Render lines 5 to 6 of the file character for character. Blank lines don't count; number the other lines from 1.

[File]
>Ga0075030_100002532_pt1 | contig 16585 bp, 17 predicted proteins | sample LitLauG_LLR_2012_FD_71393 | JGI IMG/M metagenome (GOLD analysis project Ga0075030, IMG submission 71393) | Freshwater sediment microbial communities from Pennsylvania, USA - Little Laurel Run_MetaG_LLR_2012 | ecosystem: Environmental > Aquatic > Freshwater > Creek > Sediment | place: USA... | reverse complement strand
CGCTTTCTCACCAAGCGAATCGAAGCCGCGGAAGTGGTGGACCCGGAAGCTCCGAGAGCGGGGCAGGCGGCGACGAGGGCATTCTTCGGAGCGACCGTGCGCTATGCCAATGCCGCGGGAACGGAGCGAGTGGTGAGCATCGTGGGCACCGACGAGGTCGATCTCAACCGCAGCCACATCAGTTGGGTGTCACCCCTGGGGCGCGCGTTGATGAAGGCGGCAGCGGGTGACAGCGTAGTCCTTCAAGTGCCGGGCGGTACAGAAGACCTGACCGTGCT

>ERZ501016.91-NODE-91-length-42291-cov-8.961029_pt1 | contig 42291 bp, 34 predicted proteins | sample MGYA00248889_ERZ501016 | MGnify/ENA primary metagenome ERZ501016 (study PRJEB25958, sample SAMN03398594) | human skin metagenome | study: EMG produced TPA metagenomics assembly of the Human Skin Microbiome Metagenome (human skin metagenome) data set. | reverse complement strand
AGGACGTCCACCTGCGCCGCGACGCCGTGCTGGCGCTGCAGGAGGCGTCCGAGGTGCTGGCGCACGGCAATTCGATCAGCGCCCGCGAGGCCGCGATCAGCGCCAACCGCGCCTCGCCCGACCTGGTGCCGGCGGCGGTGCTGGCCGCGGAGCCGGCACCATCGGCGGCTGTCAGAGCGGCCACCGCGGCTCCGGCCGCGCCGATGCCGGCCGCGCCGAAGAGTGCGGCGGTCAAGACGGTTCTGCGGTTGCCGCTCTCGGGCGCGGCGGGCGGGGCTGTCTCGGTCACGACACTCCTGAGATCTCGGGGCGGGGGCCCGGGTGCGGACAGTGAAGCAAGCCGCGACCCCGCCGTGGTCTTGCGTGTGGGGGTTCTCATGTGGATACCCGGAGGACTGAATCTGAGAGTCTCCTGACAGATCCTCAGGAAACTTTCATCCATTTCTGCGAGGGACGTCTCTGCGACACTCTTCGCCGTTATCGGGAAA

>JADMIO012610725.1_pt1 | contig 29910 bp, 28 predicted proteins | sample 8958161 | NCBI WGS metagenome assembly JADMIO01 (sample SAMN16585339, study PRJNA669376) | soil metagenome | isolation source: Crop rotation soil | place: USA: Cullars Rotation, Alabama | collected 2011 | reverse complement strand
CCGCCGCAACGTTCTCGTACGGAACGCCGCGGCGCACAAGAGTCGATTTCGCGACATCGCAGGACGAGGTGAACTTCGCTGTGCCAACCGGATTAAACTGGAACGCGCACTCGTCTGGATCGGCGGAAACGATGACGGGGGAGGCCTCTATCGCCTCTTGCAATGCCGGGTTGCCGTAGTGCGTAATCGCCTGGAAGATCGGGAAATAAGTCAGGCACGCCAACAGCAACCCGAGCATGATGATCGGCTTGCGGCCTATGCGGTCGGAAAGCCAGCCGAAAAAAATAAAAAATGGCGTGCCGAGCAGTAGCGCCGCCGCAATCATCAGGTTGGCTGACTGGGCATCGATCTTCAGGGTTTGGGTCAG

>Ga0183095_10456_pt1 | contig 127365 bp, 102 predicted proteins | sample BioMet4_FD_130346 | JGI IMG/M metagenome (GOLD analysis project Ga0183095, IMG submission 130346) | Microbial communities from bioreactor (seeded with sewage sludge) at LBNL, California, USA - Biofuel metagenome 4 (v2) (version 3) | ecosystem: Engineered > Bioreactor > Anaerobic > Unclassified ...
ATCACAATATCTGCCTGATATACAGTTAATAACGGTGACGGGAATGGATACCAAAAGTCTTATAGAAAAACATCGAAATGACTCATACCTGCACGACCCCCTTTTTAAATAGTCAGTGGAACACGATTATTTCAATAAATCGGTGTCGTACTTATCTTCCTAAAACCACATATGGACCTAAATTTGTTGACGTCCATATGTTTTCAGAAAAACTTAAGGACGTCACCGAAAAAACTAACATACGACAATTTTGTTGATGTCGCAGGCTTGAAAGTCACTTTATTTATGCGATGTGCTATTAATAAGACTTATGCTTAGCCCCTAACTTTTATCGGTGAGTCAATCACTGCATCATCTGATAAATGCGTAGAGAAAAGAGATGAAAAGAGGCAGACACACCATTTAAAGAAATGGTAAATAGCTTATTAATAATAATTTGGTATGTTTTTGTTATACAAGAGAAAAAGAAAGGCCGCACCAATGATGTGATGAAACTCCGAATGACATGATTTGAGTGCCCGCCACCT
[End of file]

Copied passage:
>JADMIO012610725.1_pt1 | contig 29910 bp, 28 predicted proteins | sample 8958161 | NCBI WGS metagenome assembly JADMIO01 (sample SAMN16585339, study PRJNA669376) | soil metagenome | isolation source: Crop rotation soil | place: USA: Cullars Rotation, Alabama | collected 2011 | reverse complement strand
CCGCCGCAACGTTCTCGTACGGAACGCCGCGGCGCACAAGAGTCGATTTCGCGACATCGCAGGACGAGGTGAACTTCGCTGTGCCAACCGGATTAAACTGGAACGCGCACTCGTCTGGATCGGCGGAAACGATGACGGGGGAGGCCTCTATCGCCTCTTGCAATGCCGGGTTGCCGTAGTGCGTAATCGCCTGGAAGATCGGGAAATAAGTCAGGCACGCCAACAGCAACCCGAGCATGATGATCGGCTTGCGGCCTATGCGGTCGGAAAGCCAGCCGAAAAAAATAAAAAATGGCGTGCCGAGCAGTAGCGCCGCCGCAATCATCAGGTTGGCTGACTGGGCATCGATCTTCAGGGTTTGGGTCAG